Northern Cheyenne tribe files lawsuit against Catholic school

.- The Northern Cheyenne Tribe filed a lawsuit March 11, alleging that St. Labre Indian School Educational Association is imposing its Catholic values on the community and raising millions by marketing the tribe’s poverty, reported the Montana Lee Newspapers.  The lawsuit states that only a small percentage of students at St. Labre Mission are Northern Cheyenne, but the school continues to use images of Cheyenne children in its fundraising campaigns. It says St. Labre has reaped $57 million in the last four years while poverty is rampant on the reservation.

"We're trying to make sure there is a more equitable distribution of the funds raised on the Northern Cheyenne reservation," Northern Cheyenne President Eugene Little Coyote told the newspaper. The lawsuit also states the tribe does not know where all this money has gone.

While the tribe’s leaders have highlighted the financial aspects of the lawsuit to the press, the lawsuit includes other important charges that the Catholic school is imposing a Catholic culture and its values on the community. The tribe alleges that the school has trespassed on tribal lands.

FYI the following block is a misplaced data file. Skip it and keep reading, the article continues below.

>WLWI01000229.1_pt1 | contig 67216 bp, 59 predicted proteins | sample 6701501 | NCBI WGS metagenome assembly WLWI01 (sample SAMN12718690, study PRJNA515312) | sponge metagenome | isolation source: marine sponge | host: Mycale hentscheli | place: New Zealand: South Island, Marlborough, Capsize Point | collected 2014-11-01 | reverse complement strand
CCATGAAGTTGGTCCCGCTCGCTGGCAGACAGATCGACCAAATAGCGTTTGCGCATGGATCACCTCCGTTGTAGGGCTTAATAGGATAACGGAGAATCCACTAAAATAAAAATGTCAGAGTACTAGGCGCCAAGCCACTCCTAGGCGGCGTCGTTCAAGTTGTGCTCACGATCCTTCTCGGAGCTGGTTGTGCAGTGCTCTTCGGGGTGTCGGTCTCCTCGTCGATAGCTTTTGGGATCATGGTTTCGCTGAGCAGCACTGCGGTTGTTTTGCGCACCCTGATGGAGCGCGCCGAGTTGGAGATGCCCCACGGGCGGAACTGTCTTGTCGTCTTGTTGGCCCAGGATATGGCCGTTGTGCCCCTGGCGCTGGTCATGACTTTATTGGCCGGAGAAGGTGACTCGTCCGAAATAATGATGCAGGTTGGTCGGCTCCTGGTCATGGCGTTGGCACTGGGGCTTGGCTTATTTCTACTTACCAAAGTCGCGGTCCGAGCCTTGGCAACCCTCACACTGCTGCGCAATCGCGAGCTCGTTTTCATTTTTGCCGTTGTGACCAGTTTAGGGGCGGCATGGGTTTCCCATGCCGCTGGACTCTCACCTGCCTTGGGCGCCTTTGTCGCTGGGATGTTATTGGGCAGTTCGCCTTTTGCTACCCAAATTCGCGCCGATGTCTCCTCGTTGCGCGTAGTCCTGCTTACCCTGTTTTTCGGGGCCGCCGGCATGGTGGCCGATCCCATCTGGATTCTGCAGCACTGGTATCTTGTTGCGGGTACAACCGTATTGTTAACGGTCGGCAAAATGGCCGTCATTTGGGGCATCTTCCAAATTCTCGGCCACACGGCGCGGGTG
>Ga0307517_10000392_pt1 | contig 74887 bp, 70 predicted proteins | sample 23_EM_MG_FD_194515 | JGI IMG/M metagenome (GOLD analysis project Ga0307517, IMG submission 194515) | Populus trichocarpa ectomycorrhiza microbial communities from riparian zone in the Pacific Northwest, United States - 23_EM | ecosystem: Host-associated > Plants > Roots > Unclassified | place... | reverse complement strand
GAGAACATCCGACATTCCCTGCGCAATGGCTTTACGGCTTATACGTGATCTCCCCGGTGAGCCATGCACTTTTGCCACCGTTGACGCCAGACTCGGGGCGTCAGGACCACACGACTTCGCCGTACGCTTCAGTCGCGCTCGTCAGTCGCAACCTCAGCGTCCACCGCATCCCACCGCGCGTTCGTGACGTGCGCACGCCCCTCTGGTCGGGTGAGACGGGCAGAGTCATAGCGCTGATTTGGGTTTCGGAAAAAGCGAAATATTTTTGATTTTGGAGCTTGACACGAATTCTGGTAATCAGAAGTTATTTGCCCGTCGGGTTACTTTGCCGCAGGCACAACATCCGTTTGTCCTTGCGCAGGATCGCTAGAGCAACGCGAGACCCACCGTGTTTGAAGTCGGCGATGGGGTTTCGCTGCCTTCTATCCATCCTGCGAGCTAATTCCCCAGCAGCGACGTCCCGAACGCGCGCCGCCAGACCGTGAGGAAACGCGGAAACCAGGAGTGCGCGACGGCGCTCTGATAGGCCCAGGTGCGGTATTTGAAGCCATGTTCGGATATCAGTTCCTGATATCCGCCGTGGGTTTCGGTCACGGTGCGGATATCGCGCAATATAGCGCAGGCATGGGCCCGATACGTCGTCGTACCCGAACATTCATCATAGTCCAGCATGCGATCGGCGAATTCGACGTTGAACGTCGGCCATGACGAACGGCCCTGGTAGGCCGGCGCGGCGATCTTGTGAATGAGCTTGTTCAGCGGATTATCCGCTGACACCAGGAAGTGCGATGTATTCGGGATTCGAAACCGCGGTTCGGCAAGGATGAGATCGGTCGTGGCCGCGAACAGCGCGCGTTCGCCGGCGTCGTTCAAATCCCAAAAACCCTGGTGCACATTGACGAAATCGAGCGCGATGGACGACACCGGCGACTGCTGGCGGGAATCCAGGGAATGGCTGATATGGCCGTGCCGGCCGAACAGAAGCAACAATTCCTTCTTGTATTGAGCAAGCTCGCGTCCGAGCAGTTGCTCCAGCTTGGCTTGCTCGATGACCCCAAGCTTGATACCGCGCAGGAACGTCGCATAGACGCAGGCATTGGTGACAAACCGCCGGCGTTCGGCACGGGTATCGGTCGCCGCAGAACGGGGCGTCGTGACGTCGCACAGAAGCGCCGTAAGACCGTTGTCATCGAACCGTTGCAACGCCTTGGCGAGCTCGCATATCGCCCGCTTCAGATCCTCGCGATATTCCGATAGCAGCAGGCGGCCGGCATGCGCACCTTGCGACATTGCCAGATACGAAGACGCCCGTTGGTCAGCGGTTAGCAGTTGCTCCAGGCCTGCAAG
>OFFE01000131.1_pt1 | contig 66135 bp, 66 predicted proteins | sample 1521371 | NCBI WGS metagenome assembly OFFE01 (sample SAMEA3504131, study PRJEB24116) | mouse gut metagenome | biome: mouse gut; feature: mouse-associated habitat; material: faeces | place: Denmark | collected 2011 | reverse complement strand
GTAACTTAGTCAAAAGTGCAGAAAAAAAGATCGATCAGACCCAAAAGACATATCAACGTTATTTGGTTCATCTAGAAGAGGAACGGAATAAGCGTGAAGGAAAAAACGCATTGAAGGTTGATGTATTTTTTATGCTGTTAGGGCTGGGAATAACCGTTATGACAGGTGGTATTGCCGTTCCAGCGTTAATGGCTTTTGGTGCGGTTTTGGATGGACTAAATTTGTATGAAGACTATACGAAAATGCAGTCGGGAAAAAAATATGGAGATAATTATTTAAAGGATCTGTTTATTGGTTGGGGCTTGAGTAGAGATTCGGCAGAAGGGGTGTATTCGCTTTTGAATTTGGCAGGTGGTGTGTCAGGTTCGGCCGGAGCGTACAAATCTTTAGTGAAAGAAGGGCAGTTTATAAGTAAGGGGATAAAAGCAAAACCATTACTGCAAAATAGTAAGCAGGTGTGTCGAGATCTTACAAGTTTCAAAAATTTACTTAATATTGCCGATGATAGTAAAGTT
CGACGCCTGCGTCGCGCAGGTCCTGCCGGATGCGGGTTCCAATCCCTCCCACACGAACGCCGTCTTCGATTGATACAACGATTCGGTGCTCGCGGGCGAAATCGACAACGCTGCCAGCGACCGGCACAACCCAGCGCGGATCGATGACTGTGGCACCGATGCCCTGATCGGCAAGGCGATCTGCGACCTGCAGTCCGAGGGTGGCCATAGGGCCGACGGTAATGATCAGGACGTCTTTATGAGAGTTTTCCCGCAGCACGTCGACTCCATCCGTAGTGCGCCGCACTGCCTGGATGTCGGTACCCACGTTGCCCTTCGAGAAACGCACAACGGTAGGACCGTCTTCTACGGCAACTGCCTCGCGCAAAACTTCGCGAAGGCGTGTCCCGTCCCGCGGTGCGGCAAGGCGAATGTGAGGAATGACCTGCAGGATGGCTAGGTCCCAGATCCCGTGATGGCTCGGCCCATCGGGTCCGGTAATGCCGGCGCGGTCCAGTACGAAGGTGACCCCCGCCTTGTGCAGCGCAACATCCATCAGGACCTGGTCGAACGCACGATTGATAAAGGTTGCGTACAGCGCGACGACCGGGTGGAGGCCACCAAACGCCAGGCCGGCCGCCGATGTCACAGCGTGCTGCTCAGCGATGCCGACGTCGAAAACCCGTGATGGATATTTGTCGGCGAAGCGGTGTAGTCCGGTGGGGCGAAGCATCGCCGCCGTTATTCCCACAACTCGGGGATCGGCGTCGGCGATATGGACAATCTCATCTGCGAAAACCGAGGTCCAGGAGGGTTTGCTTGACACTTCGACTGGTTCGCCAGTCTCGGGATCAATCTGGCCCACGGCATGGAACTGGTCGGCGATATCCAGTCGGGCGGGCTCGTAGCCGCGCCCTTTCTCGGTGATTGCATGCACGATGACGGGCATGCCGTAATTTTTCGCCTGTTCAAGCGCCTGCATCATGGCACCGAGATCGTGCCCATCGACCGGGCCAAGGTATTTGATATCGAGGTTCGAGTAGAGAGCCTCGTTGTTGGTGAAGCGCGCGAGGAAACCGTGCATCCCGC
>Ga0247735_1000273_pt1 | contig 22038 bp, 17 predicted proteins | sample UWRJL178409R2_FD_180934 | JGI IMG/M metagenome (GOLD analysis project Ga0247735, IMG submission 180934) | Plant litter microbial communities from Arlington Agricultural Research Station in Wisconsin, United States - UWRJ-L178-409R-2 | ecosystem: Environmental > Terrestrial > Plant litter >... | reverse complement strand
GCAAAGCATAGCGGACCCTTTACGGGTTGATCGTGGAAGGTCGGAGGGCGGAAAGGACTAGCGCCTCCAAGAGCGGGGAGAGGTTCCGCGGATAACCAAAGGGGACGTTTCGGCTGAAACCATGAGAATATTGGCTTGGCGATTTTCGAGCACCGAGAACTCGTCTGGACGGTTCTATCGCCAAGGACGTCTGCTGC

However, the school’s Web site tells a different story about an institution that has been serving that community since 1884. What began as a small mission became a three-campus school, offering elementary and high school education.

The school runs a dormitory from Sundays to Fridays for students whose families live more than 40 miles away. Its program offers instruction in Native American history and languages and, among its many extra-curricular activities, counseling and outreach programs, the schools runs a “Horsemanship for Youth” program.


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